Recently introduced legislation would prohibit the federal government from compiling personal data of federal employees who seek exemptions to President Biden’s vaccine mandate for religious reasons.
Congresswoman Lisa McClain (R-MI) introduced the Preventing Abusive Government Efforts (PAGE) Act (H.R. 7036) in response to recent reports that federal agencies had begun compiling personal data of federal employees who were seeking exemptions to the vaccine mandate based on their religion.
One of the databases described in the Federal Register was for the Department of Transportation. According to the description, the database was being established “to collect information from individuals seeking medical/disability and/or religious accommodations in order to approve or deny their requests.” It will cover “current DOT employees and applicants for federal employment who have requested medical/disability and/or religious accommodations.”
It said the data the agency would be collecting included “the name of the individual seeking accommodations, nature of the accommodation sought, including but not limited for religious accommodations, how complying with such a requirement would burden religious exercise, how long the belief has been held and the reason for seeking exemption.”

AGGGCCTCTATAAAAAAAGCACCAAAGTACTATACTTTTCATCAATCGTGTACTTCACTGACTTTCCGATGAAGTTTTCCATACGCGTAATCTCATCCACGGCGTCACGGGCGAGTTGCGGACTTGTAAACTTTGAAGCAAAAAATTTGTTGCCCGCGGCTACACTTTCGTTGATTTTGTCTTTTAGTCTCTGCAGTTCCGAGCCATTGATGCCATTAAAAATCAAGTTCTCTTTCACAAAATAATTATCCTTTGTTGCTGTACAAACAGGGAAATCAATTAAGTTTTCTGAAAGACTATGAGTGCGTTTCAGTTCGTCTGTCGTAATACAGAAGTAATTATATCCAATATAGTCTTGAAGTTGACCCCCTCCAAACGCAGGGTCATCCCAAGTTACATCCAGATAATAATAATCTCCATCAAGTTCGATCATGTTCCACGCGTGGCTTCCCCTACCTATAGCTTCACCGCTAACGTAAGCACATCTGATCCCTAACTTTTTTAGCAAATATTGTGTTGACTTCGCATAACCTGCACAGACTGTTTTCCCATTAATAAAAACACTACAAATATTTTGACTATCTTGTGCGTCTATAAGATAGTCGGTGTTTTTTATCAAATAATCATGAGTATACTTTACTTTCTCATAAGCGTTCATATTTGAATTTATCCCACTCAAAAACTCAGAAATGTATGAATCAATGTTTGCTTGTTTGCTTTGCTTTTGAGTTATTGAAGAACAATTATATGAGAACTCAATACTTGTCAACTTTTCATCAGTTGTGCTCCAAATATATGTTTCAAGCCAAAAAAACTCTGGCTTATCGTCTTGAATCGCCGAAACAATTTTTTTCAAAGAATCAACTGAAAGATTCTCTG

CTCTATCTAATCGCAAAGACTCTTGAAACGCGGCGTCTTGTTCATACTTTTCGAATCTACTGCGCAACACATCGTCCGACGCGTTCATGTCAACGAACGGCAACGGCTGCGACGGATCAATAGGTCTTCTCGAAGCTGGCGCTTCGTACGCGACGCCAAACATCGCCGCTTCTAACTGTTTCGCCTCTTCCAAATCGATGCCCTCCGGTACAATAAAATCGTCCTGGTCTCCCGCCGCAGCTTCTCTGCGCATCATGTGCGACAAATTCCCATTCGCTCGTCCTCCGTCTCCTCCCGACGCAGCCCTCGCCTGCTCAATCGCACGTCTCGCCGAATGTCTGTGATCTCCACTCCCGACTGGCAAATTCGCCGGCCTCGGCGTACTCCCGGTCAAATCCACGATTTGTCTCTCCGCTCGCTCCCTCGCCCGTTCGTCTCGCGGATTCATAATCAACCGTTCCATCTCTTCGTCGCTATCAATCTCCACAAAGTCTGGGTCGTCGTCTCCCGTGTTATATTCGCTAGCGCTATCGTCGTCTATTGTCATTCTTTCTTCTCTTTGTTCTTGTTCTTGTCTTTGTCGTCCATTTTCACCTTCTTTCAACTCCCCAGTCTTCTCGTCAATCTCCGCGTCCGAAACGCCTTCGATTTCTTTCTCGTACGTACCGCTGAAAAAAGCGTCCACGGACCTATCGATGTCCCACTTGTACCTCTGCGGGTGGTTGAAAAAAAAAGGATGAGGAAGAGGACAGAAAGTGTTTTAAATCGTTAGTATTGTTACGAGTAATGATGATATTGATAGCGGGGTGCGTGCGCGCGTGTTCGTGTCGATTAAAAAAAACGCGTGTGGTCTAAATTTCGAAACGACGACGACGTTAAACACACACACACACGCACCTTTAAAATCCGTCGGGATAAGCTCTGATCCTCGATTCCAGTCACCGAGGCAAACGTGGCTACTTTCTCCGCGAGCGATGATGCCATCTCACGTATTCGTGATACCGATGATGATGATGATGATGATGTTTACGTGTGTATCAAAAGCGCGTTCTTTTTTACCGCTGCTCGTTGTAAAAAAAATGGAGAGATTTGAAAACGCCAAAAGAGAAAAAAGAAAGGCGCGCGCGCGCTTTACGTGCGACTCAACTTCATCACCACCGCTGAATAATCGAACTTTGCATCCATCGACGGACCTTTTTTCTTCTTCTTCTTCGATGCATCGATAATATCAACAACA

The data will be considered unclassified and stored in a third-party cloud environment according to the notice.
In response to news of the agencies setting up these databases, a group of Republican lawmakers sent a letter to President Biden telling him to stop collecting the personal data of federal employees.
“Your administration’s attempt to use the power of the federal government to single out Americans who object to the COVID-19 vaccine on religious grounds is inexcusable and must be withdrawn,” wrote the lawmakers in their letter.
McClain’s bill is taking it a step further, however, by introducing formal legislation to ban the use of the databases. In addition to prohibiting creation and use of the databases, the PAGE Act would also require the Biden administration to destroy any database that has already been established.
As of the time of this writing, per some of the Federal Register notices, the databases are presumably are already in place. One for the Court Services and Offender Supervision Agency, for example, said that the database “will be effective upon publication [of the Federal Register notice]” which was January 11, 2022.
“President Biden tried and failed to force vaccine mandates on the American people,” said McClain. “Now the government wants to try and track who does and does not have the vaccine. This is a prime example of gross government overreach and is a complete invasion of privacy. The PAGE Act will not only prevent the government from tracking those who got a religious exemption, but it’ll also ensure any existing database is destroyed.”